Six corporations, including Clorox and Alaskan Airlines, were identified and recognized for the programs that they run to ensure their employees will be retirement ready. Of note is the restrictive definition of “ready” focusing only on financial readiness. In Canada, Challenge Factory is seeing increased demand for our programs that address the non-financial aspects of retirement planning. Feedback and data indicates higher engagement and performance among employees nearing retirement age when companies address the whole issue of the transition employees face when retiring from their jobs, including the recognition that they may not be ending their career. In Canada’s dialogue, as in the US, there is a need to provide paths, programs and preparation for more than the financial impact of reducing or ceasing to work. Without this component we will never have programs focused truly on healthy aging.

Healthy Aging and intergenerational programs

Healthy aging was a cornerstone topic with new partnerships announced between YMCA and the Surgeon General to focus on intergenerational active living programs. These programs acknowledge that “aging” is something that starts at birth and is not restricted to people over a specific age. As a result, healthy habits, exercise, nutrition and mental health are critical for people of all ages. The kickoff for these events will occur in 750 YMCA communities across America during the first week in August.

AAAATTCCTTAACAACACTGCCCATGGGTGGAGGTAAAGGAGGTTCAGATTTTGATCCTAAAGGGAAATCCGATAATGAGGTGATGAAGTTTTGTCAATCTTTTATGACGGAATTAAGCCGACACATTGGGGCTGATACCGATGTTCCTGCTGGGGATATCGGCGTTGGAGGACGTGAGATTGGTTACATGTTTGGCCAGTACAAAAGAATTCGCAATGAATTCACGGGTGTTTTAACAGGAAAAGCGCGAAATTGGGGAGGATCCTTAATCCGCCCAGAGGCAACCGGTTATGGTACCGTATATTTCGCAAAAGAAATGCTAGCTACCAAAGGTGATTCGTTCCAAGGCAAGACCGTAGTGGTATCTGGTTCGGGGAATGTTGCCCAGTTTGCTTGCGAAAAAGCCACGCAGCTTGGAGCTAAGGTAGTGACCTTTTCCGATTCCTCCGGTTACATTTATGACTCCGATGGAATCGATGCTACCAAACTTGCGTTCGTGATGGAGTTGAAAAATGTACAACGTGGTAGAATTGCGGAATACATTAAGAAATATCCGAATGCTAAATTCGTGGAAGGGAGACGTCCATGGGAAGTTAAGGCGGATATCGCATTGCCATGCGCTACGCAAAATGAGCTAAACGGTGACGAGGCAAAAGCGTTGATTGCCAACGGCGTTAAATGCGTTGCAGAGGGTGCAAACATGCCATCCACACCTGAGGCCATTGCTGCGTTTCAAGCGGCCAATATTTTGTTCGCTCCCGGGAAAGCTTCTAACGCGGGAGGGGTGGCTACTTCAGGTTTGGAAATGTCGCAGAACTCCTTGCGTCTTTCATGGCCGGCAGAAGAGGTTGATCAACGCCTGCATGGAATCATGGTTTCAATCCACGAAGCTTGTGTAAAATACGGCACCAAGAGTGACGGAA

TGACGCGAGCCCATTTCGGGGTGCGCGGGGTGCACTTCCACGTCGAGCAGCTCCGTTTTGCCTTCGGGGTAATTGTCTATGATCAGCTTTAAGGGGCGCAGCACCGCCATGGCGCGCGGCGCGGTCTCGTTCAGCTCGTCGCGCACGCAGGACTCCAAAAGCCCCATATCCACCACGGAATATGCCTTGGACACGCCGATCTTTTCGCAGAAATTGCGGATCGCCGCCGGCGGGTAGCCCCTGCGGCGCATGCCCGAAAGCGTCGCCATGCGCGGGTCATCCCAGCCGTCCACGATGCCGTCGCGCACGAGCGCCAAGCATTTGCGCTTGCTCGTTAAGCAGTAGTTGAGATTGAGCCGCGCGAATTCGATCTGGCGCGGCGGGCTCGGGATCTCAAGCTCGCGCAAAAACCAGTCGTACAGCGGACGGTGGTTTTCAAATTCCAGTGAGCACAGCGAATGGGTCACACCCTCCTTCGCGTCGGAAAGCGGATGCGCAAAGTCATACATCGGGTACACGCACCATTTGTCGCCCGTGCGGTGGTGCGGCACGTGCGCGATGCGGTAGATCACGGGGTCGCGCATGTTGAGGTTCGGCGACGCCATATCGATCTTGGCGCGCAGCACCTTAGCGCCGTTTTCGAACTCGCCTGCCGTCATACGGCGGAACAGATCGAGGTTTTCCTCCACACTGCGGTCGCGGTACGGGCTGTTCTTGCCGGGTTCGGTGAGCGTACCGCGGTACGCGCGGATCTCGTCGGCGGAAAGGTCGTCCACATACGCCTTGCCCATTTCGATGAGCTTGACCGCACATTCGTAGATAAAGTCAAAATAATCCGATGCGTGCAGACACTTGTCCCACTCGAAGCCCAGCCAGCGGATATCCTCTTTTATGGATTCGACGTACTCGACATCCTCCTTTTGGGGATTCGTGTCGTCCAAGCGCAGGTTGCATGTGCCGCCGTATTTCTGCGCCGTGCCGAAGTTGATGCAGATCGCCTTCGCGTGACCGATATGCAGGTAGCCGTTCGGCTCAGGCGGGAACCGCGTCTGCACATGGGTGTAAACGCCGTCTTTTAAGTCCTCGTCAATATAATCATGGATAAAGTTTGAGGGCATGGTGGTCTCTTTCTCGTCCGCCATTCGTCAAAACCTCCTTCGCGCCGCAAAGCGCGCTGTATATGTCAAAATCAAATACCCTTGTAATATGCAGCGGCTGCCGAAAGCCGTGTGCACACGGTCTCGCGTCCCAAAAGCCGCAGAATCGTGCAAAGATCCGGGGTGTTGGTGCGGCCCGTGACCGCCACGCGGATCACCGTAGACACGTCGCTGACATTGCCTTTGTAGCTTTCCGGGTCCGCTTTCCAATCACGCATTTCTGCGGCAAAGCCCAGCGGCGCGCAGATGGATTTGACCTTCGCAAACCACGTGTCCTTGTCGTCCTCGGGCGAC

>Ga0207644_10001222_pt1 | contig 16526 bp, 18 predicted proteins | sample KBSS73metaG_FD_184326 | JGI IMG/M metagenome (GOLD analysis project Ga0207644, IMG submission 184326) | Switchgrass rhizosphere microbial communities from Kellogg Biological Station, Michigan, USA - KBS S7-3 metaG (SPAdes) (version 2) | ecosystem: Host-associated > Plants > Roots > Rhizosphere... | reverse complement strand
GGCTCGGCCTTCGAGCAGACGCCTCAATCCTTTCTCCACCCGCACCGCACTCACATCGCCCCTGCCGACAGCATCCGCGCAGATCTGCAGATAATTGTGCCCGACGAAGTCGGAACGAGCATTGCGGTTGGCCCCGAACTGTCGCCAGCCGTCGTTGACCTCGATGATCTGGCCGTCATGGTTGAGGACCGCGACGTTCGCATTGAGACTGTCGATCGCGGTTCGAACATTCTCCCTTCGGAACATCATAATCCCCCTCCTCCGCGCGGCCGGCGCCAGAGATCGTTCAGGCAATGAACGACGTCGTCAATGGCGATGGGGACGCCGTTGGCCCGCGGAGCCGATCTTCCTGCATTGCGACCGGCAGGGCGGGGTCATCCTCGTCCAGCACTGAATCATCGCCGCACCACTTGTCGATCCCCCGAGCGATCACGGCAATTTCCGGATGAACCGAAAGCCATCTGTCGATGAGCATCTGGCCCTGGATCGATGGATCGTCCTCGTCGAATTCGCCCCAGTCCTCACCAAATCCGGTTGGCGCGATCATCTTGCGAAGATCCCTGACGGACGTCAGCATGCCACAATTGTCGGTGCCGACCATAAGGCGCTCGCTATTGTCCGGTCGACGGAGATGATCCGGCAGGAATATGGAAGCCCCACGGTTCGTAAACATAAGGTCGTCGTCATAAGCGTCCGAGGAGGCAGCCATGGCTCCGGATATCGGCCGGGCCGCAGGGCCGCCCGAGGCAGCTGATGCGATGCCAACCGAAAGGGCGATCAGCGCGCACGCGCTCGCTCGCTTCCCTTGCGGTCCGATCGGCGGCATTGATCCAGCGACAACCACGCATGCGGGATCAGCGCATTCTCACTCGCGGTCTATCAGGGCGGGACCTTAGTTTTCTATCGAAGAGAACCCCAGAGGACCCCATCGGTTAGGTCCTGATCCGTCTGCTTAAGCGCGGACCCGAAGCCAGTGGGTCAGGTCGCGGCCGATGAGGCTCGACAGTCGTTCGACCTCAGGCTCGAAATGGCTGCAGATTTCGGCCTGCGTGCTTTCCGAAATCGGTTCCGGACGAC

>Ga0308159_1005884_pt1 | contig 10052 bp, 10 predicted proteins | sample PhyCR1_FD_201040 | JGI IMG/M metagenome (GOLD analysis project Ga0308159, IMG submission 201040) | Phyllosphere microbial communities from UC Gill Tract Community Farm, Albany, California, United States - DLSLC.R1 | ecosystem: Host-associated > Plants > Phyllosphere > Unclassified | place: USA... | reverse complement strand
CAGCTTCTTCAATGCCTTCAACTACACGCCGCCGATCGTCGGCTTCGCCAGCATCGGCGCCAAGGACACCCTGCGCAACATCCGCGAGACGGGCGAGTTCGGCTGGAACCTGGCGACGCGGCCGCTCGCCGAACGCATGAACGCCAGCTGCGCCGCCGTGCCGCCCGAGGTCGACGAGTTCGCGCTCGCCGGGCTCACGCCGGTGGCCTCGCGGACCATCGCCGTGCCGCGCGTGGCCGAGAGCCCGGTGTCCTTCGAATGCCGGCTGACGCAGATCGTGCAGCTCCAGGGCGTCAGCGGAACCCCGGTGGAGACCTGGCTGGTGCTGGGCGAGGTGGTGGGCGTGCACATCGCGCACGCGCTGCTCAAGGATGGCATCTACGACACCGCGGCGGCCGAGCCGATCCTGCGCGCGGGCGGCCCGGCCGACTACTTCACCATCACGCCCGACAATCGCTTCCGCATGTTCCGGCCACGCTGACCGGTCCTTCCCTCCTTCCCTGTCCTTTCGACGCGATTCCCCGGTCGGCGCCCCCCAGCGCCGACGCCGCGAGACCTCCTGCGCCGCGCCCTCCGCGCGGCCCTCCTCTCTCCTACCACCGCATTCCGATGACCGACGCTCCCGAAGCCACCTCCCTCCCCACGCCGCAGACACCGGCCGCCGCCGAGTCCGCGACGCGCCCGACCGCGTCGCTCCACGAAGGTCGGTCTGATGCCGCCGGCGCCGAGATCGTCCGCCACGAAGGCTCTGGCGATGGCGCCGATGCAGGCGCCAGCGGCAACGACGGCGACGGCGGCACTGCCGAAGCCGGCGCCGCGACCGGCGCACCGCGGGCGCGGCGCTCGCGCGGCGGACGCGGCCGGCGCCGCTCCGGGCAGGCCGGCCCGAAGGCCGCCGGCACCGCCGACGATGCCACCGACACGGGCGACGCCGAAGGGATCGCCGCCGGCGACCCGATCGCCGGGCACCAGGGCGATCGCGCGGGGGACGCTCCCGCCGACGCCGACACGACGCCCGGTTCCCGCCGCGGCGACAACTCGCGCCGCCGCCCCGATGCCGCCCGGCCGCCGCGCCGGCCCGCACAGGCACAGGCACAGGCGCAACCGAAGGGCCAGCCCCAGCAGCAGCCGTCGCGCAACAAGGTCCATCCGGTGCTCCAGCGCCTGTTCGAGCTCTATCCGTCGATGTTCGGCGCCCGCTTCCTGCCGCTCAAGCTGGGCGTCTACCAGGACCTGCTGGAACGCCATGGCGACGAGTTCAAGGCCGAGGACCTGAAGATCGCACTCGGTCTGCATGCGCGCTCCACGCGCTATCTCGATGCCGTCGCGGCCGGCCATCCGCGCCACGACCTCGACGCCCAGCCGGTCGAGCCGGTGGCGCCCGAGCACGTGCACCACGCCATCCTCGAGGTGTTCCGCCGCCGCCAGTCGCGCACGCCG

The Conference highlighted the emerging and mature partnerships between community-based groups and the private sector that are making real change for citizens.

In Canada we are seeing slower progress on some of these innovative initiatives. In 2009 MaRS held a “Business of Aging Conference” in Toronto. At that time, at the very beginning of the wave of Boomers turning age 65, there was interest, but little action on really transformative and innovative new businesses. The event has not been repeated.

High Technology and the Senior Market

Today, American companies like Uber, AirBnB and Honor (a company that matches seniors with caregivers) acknowledge they are surprised to see the size of the market represented by their clients over 50. On a panel on technology, leaders from these three companies agreed that in the tech world “old is not sexy” – but that data has shown the significant client base using these technologies to arrange for rides, accommodation and care. They are shifting their strategy and focusing on the needs of this market in new ways, recognizing that between 50 and 90 there are many segments to target. Many of which now seem quite sexy – at least from a financial perspective.